Stress is good for you. It keeps you alert, motivated and primed to respond to danger. As anyone who has faced a work deadline or competed in a sport knows, stress mobilizes the body to respond, improving performance. Yet too much stress or chronic stress may lead to major depression in susceptible people.
Depression is stressful and stress contributes to depression. Stress induced cortisol expression and depression are related events that lead to reduced serotonin levels, the major neurotransmitter involved in the development and progress of depression. High cortisol levels may not directly cause depression, but it may exacerbate a minor condition to a major syndrome. The brains of human suicide patients show extremely high levels of Corticotropin Releasing Factor (CRF), the precursor of cortisol and causes expansion of the adrenal glands.
The presence of cortisol in the blood undergoes diurnal variation, with levels peaking in the early morning and reaching its lowest level at about midnight or three to five hours after the onset of sleep. A changed pattern of serum cortisol levels has been found in people with major depressive disorders.
Once you’ve had stress sufficient to cause a protracted increase of your cortisol levels, your cortisol system is damaged and in the future, it will not readily turn off once it has been activated, as such, recurrent episodes of depression break free of situational triggers and leads to automatic triggers of episodes.
Beyond a certain point, depression becomes random and endogenous; dissociated from life events. At this point, an episode does not occur due to triggers by external stimuli, but altered biochemistry. This emphasizes the need for people with recurrent depression to stay on medication permanently.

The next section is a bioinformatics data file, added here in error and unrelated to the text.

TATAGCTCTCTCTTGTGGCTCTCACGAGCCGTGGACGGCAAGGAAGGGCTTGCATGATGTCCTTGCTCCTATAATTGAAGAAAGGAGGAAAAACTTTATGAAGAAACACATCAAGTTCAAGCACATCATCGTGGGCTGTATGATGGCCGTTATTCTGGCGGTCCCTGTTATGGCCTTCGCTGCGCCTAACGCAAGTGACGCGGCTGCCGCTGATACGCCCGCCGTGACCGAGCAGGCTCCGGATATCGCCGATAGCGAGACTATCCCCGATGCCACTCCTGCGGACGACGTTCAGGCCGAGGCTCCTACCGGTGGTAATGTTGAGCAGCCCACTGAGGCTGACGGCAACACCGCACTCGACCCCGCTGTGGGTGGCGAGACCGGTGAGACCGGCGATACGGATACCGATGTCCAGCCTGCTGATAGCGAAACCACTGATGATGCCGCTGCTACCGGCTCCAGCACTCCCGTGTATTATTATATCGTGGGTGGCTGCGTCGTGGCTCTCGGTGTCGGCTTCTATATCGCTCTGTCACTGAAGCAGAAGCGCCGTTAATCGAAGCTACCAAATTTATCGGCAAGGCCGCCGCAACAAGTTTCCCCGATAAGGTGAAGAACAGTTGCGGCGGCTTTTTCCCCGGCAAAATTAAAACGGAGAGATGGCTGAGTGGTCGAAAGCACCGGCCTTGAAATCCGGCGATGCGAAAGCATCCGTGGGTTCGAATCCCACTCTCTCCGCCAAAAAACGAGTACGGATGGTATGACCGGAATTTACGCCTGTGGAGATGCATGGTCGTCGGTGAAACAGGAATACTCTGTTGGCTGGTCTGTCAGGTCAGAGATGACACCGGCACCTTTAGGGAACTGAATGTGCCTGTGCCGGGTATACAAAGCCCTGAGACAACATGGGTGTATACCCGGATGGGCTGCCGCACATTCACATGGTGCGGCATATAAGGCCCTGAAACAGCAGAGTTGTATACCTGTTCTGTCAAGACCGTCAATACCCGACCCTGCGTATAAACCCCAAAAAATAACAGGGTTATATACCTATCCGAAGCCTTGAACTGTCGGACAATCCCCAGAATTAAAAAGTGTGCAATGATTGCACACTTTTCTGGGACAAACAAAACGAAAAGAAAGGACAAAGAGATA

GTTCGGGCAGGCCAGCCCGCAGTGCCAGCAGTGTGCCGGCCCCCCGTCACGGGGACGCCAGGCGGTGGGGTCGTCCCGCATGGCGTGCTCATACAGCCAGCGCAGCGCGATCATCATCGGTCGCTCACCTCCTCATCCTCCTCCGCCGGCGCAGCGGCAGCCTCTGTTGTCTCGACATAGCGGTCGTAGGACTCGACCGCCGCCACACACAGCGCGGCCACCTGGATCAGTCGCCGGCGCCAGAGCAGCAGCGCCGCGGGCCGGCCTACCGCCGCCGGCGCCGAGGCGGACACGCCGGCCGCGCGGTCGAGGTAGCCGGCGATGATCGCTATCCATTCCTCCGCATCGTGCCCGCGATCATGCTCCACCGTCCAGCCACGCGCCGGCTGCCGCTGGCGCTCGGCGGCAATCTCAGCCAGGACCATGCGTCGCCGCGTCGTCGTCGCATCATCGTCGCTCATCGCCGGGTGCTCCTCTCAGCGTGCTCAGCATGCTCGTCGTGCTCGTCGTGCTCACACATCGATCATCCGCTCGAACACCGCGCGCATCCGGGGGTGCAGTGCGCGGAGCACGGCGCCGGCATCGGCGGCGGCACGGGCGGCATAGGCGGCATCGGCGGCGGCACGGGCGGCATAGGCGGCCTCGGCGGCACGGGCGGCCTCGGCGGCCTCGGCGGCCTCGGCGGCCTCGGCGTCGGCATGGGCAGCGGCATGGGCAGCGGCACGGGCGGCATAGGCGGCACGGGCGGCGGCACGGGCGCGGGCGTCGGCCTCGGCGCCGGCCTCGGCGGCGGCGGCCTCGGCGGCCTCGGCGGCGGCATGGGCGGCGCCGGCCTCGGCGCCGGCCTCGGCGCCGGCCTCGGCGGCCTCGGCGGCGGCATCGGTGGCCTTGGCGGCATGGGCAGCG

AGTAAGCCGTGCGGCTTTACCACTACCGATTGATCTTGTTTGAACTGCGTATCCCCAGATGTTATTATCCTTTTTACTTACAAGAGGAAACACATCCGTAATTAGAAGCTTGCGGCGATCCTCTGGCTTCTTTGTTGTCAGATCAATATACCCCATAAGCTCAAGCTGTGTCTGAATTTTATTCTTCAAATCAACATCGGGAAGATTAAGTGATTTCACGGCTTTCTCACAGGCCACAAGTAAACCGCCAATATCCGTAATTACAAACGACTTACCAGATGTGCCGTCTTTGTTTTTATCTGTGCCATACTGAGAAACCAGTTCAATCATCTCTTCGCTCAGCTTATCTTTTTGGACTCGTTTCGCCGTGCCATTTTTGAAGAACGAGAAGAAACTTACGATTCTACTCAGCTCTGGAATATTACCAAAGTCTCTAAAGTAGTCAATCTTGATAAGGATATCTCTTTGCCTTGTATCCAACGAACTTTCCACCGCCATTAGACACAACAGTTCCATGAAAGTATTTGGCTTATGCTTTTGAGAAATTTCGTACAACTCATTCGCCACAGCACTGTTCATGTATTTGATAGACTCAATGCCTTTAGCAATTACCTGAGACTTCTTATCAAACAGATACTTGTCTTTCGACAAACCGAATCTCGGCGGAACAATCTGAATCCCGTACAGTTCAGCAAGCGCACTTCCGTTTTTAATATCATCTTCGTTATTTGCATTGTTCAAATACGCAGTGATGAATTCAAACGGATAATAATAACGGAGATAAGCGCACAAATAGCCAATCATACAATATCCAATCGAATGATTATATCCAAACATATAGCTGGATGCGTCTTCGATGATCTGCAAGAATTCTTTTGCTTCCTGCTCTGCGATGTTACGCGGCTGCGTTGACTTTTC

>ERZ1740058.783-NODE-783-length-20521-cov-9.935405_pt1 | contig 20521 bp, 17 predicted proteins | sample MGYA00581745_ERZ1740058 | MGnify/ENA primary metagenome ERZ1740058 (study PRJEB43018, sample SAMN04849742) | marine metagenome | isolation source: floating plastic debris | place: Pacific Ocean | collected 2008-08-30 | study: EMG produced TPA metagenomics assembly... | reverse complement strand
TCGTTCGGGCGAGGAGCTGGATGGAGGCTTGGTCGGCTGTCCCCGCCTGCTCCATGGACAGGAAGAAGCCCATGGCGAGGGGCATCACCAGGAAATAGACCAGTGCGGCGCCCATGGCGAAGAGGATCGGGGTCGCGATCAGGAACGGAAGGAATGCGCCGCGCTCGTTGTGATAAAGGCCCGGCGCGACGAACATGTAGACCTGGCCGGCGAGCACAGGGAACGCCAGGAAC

Targeting cortisol as a treatment option is a viable idea but still under investigation due to its side effects and role in other biological events (fight-or-flight responses, adrenal energy, anti-inflammatory action, decision making and resolution, immune system activation among others).
Factors that reduce cortisol levels
Music therapy although not effective at all times can reduce cortisol levels in certain situations. Massage therapy, laughing, and the experience of humour can lower cortisol levels. Regular dancing has been shown to lead to significant decreases in salivary cortisol concentrations.
Factors that increase cortisol levels
Severe trauma or stressful events can elevate cortisol levels in the blood for prolonged periods. Sleep deprivation increases and, caffeine may increase cortisol levels. Intense or prolonged aerobic exercise transiently increases cortisol levels to increase gluconeogenesis and maintain blood glucose. However, cortisol declines to normal levels after eating. Excessive or problematic drinking has been linked to increased cortisol levels, especially in college students.
Once someone is in the grip of major depression, it’s usually not the best time to make lifestyle changes. But you can guard against a reoccurrence of depression or help protect against the first episode of depression by adopting lifestyle changes that modify the body’s stress response. Building resilience is particularly important if you are experiencing chronic stress.
“It’s important that people suffering from depression do not blame themselves — it’s partly your genetic makeup, partly your current environment, and partly your early environment that led to the depression,”-Sternberg.
If you’re depressed, seek help. You can’t beat it on your own.